Garage Insulation Basics
Consider all aspects of insulating your garage — not just the walls, but also the garage doors and the ceiling, particularly if you plan to add a heating and/or cooling system. And don’t forget to take flooring into account. For example, while an epoxy coating will add a protective layer to the floor, it won’t necessarily add insulating values.
There are several insulation types you can use, including batt or blanket, blown-in and spray. Spray insulation is best performed by a pro and requires a good bit of setup in advance. For the purposes of this discussion, we'll cover batt and blanket.
Beyond the typical functions of keeping heat, cold, and dampness in or out, insulation can also help you keep the din of the outside from entering your garage and the activities you pursue in that space from escaping to your neighbors or the rest of your house. A new option on the market for batt or blanket insulation adds a slight soundproofing quality. This is an extra layer added with the vapor and is no more difficult to install than typical batt and blanket insulation. Remember that with insulation, it's all about the R value – the higher the better. This will, however, be limited to the thickness of your walls.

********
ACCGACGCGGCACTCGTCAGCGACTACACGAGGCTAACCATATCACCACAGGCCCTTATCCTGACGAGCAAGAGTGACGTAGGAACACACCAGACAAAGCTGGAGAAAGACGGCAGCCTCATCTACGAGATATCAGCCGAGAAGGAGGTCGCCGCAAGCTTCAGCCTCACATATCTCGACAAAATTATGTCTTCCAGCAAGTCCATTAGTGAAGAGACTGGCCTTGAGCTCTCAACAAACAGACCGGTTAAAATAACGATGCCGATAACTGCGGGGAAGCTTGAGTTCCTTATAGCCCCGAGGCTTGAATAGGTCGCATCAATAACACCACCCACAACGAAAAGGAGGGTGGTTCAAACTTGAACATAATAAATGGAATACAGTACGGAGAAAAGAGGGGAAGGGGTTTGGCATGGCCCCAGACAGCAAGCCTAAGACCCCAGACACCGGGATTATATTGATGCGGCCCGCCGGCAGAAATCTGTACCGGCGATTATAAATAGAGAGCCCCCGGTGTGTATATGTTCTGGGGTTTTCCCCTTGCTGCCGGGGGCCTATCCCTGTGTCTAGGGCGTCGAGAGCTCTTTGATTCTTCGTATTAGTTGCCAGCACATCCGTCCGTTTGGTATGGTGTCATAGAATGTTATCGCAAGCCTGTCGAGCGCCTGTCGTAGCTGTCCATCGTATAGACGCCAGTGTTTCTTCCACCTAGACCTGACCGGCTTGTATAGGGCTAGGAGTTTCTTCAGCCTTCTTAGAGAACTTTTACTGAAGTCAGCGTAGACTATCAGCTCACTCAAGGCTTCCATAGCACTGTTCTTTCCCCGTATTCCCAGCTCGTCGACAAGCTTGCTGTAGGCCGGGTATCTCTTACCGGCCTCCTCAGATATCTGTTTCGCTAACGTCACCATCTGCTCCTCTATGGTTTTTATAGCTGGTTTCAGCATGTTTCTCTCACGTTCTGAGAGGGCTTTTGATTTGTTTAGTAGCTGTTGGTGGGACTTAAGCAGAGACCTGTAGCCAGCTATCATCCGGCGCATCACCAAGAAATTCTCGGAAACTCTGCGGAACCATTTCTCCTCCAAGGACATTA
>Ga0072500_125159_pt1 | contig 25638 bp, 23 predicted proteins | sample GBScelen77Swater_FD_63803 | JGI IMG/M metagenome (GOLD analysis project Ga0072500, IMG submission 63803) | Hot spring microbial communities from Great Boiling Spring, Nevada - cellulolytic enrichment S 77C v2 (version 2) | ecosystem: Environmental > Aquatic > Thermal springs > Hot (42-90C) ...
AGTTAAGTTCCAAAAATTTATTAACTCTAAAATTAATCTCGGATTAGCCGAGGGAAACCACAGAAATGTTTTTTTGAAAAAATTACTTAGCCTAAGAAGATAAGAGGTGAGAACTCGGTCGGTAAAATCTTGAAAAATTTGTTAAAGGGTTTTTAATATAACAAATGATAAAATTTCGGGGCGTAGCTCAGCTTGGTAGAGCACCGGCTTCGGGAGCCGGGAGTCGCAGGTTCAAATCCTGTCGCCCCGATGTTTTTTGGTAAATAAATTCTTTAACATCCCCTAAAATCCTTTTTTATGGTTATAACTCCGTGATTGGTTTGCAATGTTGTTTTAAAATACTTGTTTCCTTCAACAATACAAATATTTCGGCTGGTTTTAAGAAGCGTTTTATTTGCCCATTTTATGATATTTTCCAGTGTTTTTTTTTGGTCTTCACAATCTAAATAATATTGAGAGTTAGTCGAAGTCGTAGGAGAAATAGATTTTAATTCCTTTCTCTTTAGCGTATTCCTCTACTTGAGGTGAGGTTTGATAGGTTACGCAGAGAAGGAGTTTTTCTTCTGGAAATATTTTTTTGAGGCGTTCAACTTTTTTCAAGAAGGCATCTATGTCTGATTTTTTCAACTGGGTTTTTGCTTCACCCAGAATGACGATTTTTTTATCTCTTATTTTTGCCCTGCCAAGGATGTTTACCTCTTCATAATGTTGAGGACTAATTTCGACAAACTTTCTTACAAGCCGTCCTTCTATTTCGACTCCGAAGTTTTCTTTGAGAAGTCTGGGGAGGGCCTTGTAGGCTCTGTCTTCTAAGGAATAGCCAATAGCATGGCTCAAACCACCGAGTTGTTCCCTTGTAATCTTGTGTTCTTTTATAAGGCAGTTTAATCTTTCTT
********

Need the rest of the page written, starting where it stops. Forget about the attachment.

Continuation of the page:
To prepare, determine the area of the space you plan to insulate and add 10 to 20 percent to account for mistakes and odd spaces you need to fill. Be sure to count the spaces above doors and windows. Measure the space between joists and studs to determine the width of the insulation you need. A basic rule of thumb is that these are spaced 16 inches on center, but this can vary widely.
Select your type of insulation. While fiberglass is most common for blankets and batts, there are many natural material options available. Whichever type you select, finding one that isn't made with formaldehyde is a top priority.
Take your square footage figure and divide it by the square footage that each roll or package of insulation will cover. This will determine how many packages of insulation you need. Install as directed, typically cutting to fit and using a staple gun to attach the vapor barrier to the studs.
If you’re adding new garage doors, be sure to install insulated options. If you’re using old, uninsulated doors, pick up a retrofit kit that add insulating panels.
To keep the floor a bit more comfortable in the cold months, add interlocking foam or PVC mats. They'll offer a slight amount of insulating effectiveness, but are more about keeping the floor warmer and cushier underfoot.